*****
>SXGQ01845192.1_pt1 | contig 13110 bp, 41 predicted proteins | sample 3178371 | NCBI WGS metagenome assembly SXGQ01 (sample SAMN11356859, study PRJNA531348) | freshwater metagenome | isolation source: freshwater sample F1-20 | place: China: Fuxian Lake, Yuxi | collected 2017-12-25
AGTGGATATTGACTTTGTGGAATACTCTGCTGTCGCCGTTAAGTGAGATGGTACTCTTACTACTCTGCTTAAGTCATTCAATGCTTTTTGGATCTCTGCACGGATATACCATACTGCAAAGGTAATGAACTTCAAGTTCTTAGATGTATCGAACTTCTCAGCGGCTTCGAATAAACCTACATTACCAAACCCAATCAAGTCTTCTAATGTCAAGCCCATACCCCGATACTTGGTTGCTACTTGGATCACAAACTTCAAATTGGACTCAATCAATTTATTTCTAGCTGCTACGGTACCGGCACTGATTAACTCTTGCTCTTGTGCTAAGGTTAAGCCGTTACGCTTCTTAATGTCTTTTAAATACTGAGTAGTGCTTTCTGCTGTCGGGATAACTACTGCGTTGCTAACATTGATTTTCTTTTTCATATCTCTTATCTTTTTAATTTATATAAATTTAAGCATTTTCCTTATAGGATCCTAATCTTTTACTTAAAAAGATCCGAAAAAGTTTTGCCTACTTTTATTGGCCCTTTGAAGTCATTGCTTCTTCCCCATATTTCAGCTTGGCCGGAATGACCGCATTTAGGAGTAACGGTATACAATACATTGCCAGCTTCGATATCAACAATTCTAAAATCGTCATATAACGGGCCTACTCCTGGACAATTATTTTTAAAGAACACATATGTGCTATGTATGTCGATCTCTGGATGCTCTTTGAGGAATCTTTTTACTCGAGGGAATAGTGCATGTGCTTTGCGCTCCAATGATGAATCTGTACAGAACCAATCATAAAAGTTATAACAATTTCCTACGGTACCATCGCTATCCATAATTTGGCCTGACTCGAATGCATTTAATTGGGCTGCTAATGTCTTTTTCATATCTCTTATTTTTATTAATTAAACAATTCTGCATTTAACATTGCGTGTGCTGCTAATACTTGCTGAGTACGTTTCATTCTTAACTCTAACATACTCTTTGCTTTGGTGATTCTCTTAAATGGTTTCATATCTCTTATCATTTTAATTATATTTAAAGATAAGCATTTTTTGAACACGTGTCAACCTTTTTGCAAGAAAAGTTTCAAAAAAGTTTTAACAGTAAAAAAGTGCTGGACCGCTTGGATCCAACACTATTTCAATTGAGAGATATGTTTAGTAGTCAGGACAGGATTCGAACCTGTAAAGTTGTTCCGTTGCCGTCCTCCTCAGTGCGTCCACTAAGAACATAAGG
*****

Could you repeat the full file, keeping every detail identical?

>SXGQ01845192.1_pt1 | contig 13110 bp, 41 predicted proteins | sample 3178371 | NCBI WGS metagenome assembly SXGQ01 (sample SAMN11356859, study PRJNA531348) | freshwater metagenome | isolation source: freshwater sample F1-20 | place: China: Fuxian Lake, Yuxi | collected 2017-12-25
AGTGGATATTGACTTTGTGGAATACTCTGCTGTCGCCGTTAAGTGAGATGGTACTCTTACTACTCTGCTTAAGTCATTCAATGCTTTTTGGATCTCTGCACGGATATACCATACTGCAAAGGTAATGAACTTCAAGTTCTTAGATGTATCGAACTTCTCAGCGGCTTCGAATAAACCTACATTACCAAACCCAATCAAGTCTTCTAATGTCAAGCCCATACCCCGATACTTGGTTGCTACTTGGATCACAAACTTCAAATTGGACTCAATCAATTTATTTCTAGCTGCTACGGTACCGGCACTGATTAACTCTTGCTCTTGTGCTAAGGTTAAGCCGTTACGCTTCTTAATGTCTTTTAAATACTGAGTAGTGCTTTCTGCTGTCGGGATAACTACTGCGTTGCTAACATTGATTTTCTTTTTCATATCTCTTATCTTTTTAATTTATATAAATTTAAGCATTTTCCTTATAGGATCCTAATCTTTTACTTAAAAAGATCCGAAAAAGTTTTGCCTACTTTTATTGGCCCTTTGAAGTCATTGCTTCTTCCCCATATTTCAGCTTGGCCGGAATGACCGCATTTAGGAGTAACGGTATACAATACATTGCCAGCTTCGATATCAACAATTCTAAAATCGTCATATAACGGGCCTACTCCTGGACAATTATTTTTAAAGAACACATATGTGCTATGTATGTCGATCTCTGGATGCTCTTTGAGGAATCTTTTTACTCGAGGGAATAGTGCATGTGCTTTGCGCTCCAATGATGAATCTGTACAGAACCAATCATAAAAGTTATAACAATTTCCTACGGTACCATCGCTATCCATAATTTGGCCTGACTCGAATGCATTTAATTGGGCTGCTAATGTCTTTTTCATATCTCTTATTTTTATTAATTAAACAATTCTGCATTTAACATTGCGTGTGCTGCTAATACTTGCTGAGTACGTTTCATTCTTAACTCTAACATACTCTTTGCTTTGGTGATTCTCTTAAATGGTTTCATATCTCTTATCATTTTAATTATATTTAAAGATAAGCATTTTTTGAACACGTGTCAACCTTTTTGCAAGAAAAGTTTCAAAAAAGTTTTAACAGTAAAAAAGTGCTGGACCGCTTGGATCCAACACTATTTCAATTGAGAGATATGTTTAGTAGTCAGGACAGGATTCGAACCTGTAAAGTTGTTCCGTTGCCGTCCTCCTCAGTGCGTCCACTAAGAACATAAGG